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 Treasury Action Targets Burmese Drug Cartel


11/13/2008

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Washington, DC--The U.S. Department of the Treasury's Office of Foreign Assets Control (OFAC) today named 26 individuals and 17 companies tied to Burma's Wei Hsueh Kang and the United Wa State Army (UWSA) as Specially Designated Narcotics Traffickers pursuant to the Foreign Narcotics Kingpin Designation Act (Kingpin Act). 

"The United Wa State Army is the largest and most powerful drug trafficking organization in Southeast Asia and is a major producer and exporter of synthetic drugs, including methamphetamine," said OFAC Deputy Director Barbara C. Hammerle.   "Today OFAC is targeting the Wa's lieutenants and the financial holdings of this massive drug trafficking organization.   We call on other nations to do the same."  

On June 1, 2000, the President identified Wei Hsueh Kang as a significant foreign narcotics trafficker under the Kingpin Act.   Wei is a senior commander of the UWSA, which the President subsequently identified as a significant foreign narcotics trafficker on May 29, 2003.   In January 2005, federal prosecutors in the Eastern District of New York unsealed a criminal indictment charging Wei, along with his brothers Wei Hsueh Lung and Wei Hsueh Ying, who are designated today, for narcotics trafficking.   The U.S. Department of State is offering a reward of up to $2,000,000 for information leading to Wei Hsueh Kang's capture.

Other key individuals designated by OFAC today are Pao Yu Hsiang, Ho Chun Ting and Shih Kuo Neng.   Pao Yu Hsiang, indicted in 2005 with Wei Hsueh Kang, is the Commander-in-Chief of the UWSA.   In May 2005, prosecutors in the Eastern District of New York charged Ho Chun Ting and Shih Kuo Neng, among others, with money laundering and narcotics trafficking.   In October 2007, Hong Kong authorities arrested Ho Chun Ting, a partner of Wei Hsueh Kang, but Hong Kong later released him for unknown reasons. Shih Kuo Neng is the manager of the Hong Pang conglomerate of companies, many of which are also designated today.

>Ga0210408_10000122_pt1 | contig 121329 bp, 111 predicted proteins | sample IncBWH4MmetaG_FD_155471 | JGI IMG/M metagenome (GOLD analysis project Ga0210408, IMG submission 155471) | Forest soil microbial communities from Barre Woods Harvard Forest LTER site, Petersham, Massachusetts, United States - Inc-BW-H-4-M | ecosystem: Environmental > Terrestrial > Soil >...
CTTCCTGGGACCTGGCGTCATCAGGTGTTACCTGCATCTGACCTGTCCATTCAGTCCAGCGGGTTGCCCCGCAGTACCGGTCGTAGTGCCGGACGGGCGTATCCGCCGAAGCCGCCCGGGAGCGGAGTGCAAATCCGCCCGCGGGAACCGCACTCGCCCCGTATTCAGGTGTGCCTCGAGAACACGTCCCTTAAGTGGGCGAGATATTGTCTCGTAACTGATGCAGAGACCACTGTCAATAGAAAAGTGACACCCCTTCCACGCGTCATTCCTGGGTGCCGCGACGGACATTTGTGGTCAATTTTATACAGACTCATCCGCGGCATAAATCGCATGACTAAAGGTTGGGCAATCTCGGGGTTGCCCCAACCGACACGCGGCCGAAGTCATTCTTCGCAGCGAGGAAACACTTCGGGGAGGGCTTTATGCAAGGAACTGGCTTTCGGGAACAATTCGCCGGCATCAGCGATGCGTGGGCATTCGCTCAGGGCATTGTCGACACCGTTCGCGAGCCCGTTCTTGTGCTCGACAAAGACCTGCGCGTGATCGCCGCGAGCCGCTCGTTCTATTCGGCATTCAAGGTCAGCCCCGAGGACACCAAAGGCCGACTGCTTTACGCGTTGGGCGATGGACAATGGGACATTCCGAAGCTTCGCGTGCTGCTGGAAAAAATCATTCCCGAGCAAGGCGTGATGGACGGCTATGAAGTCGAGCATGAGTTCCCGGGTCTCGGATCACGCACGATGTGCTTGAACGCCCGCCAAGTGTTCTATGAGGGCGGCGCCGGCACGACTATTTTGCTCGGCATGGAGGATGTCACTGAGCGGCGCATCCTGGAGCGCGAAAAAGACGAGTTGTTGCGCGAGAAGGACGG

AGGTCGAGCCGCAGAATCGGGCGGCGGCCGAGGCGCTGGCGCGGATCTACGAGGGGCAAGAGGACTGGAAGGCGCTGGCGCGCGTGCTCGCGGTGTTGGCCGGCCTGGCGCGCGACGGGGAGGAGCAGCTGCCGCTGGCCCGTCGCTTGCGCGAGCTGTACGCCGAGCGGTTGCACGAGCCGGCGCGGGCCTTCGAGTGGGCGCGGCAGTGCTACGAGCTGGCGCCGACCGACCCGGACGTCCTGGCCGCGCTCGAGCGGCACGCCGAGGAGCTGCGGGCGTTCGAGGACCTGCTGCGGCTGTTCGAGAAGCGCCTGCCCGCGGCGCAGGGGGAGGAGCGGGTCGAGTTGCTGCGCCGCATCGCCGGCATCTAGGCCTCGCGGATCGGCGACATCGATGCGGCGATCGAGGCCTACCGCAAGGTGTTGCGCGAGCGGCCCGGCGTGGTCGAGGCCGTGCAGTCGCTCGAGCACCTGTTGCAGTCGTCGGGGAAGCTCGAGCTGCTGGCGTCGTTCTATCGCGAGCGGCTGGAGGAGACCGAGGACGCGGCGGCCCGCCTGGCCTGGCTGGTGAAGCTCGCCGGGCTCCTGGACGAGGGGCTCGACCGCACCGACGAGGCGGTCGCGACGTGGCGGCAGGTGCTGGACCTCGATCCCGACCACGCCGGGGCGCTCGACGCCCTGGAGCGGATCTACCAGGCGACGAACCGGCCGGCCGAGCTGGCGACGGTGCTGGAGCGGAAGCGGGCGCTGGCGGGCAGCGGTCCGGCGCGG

Today's designation would not have been possible without key support from the Drug Enforcement Administration's offices in Thailand and the U.S. Attorney's Office in the Eastern District of New York.

This action is part of ongoing efforts under the Kingpin Act to apply financial measures against significant foreign narcotics traffickers worldwide.   Internationally, 419 businesses and individuals associated with 75 drug kingpins have been designated by OFAC pursuant to the Kingpin Act since June 2000.

The designation action freezes any assets the 43 designees may have under U.S. jurisdiction and prohibits U.S. persons from conducting transactions or dealings in the property interests of the designated individuals and entities. Penalties for violations of the Kingpin Act range from civil penalties of up to $1,075,000 per violation to more severe criminal penalties. Criminal penalties for corporate officers may include up to 30 years in prison and fines up to $5,000,000. Criminal fines for corporations may reach $10,000,000. Other individuals face up to 10 years in prison, and fines pursuant to Title 18 of the United States Code, for criminal violations of the Kingpin Act.

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